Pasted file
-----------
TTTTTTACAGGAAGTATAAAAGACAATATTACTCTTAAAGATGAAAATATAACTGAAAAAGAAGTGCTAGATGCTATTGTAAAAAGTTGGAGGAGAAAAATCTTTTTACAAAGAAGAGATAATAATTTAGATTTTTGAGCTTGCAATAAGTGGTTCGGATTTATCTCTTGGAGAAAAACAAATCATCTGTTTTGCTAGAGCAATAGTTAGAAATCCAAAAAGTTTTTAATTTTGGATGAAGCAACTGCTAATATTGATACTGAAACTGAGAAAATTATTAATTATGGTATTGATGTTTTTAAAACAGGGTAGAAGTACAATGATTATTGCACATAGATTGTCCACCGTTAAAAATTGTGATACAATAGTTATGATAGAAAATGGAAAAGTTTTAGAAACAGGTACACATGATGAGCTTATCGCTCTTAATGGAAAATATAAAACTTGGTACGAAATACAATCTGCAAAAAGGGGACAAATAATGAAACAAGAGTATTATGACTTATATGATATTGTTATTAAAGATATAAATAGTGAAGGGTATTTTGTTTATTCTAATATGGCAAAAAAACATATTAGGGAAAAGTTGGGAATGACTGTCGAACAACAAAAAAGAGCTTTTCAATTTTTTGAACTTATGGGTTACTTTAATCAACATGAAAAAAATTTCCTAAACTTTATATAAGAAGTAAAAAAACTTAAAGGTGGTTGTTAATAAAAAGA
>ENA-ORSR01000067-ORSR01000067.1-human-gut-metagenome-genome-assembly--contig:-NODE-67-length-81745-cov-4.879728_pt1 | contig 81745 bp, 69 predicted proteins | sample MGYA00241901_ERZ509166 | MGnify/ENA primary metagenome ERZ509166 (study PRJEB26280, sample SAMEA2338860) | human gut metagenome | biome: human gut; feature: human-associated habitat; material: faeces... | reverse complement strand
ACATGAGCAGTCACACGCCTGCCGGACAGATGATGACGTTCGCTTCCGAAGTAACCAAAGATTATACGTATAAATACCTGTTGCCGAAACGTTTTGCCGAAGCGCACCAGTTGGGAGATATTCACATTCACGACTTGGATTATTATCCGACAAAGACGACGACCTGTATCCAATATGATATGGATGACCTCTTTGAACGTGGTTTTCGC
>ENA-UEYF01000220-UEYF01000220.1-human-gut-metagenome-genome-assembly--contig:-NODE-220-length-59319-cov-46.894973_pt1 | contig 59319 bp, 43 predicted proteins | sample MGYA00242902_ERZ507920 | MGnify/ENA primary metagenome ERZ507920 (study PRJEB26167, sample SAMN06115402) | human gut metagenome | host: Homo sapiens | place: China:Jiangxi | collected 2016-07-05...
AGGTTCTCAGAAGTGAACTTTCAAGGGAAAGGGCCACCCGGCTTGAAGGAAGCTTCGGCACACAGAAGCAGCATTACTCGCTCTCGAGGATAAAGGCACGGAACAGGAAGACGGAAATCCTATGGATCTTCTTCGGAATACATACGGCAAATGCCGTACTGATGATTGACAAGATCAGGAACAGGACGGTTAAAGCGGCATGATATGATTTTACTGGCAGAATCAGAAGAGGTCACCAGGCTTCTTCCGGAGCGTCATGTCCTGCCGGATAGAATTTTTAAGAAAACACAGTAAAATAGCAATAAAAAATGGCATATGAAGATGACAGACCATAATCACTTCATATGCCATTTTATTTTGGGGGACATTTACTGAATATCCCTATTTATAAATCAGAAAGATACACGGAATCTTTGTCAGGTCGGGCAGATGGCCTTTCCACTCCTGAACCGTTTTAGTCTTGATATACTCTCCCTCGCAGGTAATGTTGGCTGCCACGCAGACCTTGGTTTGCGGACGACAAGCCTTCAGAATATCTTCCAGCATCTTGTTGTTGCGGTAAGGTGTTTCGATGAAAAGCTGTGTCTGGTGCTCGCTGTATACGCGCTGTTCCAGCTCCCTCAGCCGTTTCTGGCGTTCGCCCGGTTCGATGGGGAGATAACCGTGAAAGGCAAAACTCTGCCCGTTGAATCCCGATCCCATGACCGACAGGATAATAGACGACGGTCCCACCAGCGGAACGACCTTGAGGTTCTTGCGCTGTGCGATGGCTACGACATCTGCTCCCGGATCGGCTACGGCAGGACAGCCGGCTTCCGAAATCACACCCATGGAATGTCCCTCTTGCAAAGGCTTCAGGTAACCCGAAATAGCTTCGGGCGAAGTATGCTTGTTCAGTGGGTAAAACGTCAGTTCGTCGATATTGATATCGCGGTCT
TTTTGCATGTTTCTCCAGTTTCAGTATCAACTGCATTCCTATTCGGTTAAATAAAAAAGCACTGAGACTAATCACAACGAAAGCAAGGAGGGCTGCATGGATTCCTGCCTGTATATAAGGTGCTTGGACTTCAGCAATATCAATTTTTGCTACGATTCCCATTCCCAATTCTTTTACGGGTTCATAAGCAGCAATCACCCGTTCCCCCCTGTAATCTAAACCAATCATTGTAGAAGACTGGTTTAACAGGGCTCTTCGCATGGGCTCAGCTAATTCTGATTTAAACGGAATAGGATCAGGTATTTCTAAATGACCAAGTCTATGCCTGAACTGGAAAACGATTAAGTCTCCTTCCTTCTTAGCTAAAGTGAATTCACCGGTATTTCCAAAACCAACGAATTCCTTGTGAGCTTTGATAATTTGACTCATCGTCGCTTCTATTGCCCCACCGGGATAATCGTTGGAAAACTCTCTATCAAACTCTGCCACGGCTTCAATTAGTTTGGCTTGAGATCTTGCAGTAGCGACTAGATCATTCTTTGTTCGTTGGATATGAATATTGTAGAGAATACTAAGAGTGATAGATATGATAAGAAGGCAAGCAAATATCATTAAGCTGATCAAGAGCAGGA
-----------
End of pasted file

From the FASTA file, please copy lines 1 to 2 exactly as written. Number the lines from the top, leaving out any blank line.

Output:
TTTTTTACAGGAAGTATAAAAGACAATATTACTCTTAAAGATGAAAATATAACTGAAAAAGAAGTGCTAGATGCTATTGTAAAAAGTTGGAGGAGAAAAATCTTTTTACAAAGAAGAGATAATAATTTAGATTTTTGAGCTTGCAATAAGTGGTTCGGATTTATCTCTTGGAGAAAAACAAATCATCTGTTTTGCTAGAGCAATAGTTAGAAATCCAAAAAGTTTTTAATTTTGGATGAAGCAACTGCTAATATTGATACTGAAACTGAGAAAATTATTAATTATGGTATTGATGTTTTTAAAACAGGGTAGAAGTACAATGATTATTGCACATAGATTGTCCACCGTTAAAAATTGTGATACAATAGTTATGATAGAAAATGGAAAAGTTTTAGAAACAGGTACACATGATGAGCTTATCGCTCTTAATGGAAAATATAAAACTTGGTACGAAATACAATCTGCAAAAAGGGGACAAATAATGAAACAAGAGTATTATGACTTATATGATATTGTTATTAAAGATATAAATAGTGAAGGGTATTTTGTTTATTCTAATATGGCAAAAAAACATATTAGGGAAAAGTTGGGAATGACTGTCGAACAACAAAAAAGAGCTTTTCAATTTTTTGAACTTATGGGTTACTTTAATCAACATGAAAAAAATTTCCTAAACTTTATATAAGAAGTAAAAAAACTTAAAGGTGGTTGTTAATAAAAAGA
>ENA-ORSR01000067-ORSR01000067.1-human-gut-metagenome-genome-assembly--contig:-NODE-67-length-81745-cov-4.879728_pt1 | contig 81745 bp, 69 predicted proteins | sample MGYA00241901_ERZ509166 | MGnify/ENA primary metagenome ERZ509166 (study PRJEB26280, sample SAMEA2338860) | human gut metagenome | biome: human gut; feature: human-associated habitat; material: faeces... | reverse complement strand